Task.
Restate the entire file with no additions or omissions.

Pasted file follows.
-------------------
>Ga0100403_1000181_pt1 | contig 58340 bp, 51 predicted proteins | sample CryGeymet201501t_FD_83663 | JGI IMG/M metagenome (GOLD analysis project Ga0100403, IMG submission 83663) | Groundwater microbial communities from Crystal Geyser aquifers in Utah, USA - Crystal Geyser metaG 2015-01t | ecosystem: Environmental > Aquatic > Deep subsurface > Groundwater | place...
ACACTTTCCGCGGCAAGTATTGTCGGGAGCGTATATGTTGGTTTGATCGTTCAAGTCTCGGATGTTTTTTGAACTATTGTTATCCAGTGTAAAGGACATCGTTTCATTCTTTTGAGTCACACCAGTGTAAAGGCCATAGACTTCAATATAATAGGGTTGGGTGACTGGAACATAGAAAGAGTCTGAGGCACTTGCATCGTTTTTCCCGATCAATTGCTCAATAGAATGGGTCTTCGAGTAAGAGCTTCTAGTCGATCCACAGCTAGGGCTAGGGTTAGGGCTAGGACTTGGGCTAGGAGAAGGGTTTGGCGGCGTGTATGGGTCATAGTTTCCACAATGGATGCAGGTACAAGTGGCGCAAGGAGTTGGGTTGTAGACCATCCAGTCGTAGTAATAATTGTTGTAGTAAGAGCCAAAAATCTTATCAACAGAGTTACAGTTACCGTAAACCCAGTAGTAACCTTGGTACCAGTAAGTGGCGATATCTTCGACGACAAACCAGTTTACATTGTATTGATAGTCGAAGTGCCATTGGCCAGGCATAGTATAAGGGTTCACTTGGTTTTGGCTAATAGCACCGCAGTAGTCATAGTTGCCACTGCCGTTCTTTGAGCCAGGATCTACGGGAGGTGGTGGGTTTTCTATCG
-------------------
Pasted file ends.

>Ga0100403_1000181_pt1 | contig 58340 bp, 51 predicted proteins | sample CryGeymet201501t_FD_83663 | JGI IMG/M metagenome (GOLD analysis project Ga0100403, IMG submission 83663) | Groundwater microbial communities from Crystal Geyser aquifers in Utah, USA - Crystal Geyser metaG 2015-01t | ecosystem: Environmental > Aquatic > Deep subsurface > Groundwater | place...
ACACTTTCCGCGGCAAGTATTGTCGGGAGCGTATATGTTGGTTTGATCGTTCAAGTCTCGGATGTTTTTTGAACTATTGTTATCCAGTGTAAAGGACATCGTTTCATTCTTTTGAGTCACACCAGTGTAAAGGCCATAGACTTCAATATAATAGGGTTGGGTGACTGGAACATAGAAAGAGTCTGAGGCACTTGCATCGTTTTTCCCGATCAATTGCTCAATAGAATGGGTCTTCGAGTAAGAGCTTCTAGTCGATCCACAGCTAGGGCTAGGGTTAGGGCTAGGACTTGGGCTAGGAGAAGGGTTTGGCGGCGTGTATGGGTCATAGTTTCCACAATGGATGCAGGTACAAGTGGCGCAAGGAGTTGGGTTGTAGACCATCCAGTCGTAGTAATAATTGTTGTAGTAAGAGCCAAAAATCTTATCAACAGAGTTACAGTTACCGTAAACCCAGTAGTAACCTTGGTACCAGTAAGTGGCGATATCTTCGACGACAAACCAGTTTACATTGTATTGATAGTCGAAGTGCCATTGGCCAGGCATAGTATAAGGGTTCACTTGGTTTTGGCTAATAGCACCGCAGTAGTCATAGTTGCCACTGCCGTTCTTTGAGCCAGGATCTACGGGAGGTGGTGGGTTTTCTATCG